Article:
Molecular Model of Creatine Synthesis


The featured molecules for this month come from the paper Creatine Synthesis: An Undergraduate Organic Chemistry Laboratory Experiment by Andri Smith and Paula Tan on the synthesis of creatine in introductory organic chemistry. This synthesis is sufficiently straightforward to be used in non-majors and general chemistry courses. The structures illustrate some of the limitations associated with the computation of molecular structure. The two adenosine phosphates ADP and ATP exhibit a large number of conformations due to rotation of the adenine system around the bond to the ribose ring, multiple rotational conformations in the phosphate groups, the ionic state of the compound, and the interaction with the solvent or another species such as creatine. The structures that are given for ADP and ATP are derived from PM3MM calculations and are very similar to those derived using the UFF force field. Sarcosine, creatine, and creatine phosphate were treated using the model chemistry B3LYP/6-31+G(d). Perhaps the most interesting structural feature is found in the small molecule cyanamide. Observant students might notice in the Web-based structure that the NCN grouping in cyanamide is non-linear, with an angle of about 177°. This is found for essentially all levels of theory we examined up through the G2 combined model. For students who do notice this deviation from linearity it is useful to ask them whether they are surprised, ask them to defend their answer, send them to the literature to see whether such behavior is seen for cyanamide in other phases (it is), and finally to speculate on possible explanations for the observed non-linearity.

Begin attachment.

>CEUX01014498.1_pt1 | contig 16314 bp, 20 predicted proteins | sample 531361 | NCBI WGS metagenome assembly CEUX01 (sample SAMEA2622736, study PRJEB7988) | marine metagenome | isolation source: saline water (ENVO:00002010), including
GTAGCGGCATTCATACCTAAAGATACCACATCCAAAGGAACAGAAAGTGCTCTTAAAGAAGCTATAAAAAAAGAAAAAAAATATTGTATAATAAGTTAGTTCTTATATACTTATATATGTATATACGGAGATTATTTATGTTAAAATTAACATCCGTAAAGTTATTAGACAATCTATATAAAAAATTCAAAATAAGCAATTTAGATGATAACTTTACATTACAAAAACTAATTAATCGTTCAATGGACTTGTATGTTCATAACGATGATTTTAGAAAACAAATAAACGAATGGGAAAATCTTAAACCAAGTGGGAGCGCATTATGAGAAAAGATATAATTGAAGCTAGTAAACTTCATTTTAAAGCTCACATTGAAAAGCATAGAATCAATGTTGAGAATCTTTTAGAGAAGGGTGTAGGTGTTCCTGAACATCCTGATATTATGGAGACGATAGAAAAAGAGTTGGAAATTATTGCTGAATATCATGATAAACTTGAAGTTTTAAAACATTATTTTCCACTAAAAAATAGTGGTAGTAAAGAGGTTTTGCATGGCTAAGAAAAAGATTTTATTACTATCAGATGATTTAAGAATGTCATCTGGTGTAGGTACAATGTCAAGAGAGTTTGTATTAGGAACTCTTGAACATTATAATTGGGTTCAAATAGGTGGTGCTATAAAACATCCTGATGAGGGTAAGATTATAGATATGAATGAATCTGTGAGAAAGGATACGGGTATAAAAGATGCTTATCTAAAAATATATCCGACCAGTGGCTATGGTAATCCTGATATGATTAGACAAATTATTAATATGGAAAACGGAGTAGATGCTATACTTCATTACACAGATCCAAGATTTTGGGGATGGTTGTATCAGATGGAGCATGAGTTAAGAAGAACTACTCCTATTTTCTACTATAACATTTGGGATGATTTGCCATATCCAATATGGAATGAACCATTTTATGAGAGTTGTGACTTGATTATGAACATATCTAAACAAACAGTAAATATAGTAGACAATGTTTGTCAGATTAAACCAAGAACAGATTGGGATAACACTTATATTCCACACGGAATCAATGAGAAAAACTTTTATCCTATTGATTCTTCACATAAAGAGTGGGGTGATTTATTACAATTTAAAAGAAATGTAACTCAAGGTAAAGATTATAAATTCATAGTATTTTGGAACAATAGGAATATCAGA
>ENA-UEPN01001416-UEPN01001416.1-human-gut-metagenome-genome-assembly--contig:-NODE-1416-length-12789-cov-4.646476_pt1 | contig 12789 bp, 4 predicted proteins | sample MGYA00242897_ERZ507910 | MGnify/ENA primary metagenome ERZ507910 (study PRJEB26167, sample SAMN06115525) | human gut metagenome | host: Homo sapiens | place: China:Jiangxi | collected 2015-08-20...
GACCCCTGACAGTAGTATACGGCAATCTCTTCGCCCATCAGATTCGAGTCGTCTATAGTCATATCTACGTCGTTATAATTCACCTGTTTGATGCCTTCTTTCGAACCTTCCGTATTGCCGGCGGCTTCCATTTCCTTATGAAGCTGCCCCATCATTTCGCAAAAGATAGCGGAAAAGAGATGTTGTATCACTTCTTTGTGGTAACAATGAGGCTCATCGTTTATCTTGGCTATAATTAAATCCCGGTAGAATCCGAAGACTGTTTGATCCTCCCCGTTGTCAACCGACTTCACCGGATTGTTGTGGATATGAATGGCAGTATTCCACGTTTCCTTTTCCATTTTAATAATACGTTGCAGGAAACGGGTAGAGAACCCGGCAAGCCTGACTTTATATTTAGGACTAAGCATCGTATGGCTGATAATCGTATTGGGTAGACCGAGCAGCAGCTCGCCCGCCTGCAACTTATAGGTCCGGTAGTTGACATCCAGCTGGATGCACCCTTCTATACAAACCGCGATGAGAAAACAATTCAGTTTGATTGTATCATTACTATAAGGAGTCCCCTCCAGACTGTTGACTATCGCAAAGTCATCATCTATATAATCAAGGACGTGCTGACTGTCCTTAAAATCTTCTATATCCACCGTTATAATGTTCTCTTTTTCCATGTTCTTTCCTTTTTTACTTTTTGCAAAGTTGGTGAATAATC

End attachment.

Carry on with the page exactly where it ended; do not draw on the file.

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Molecular Model of Creatine Synthesis   
(Interactive Simulation (1))
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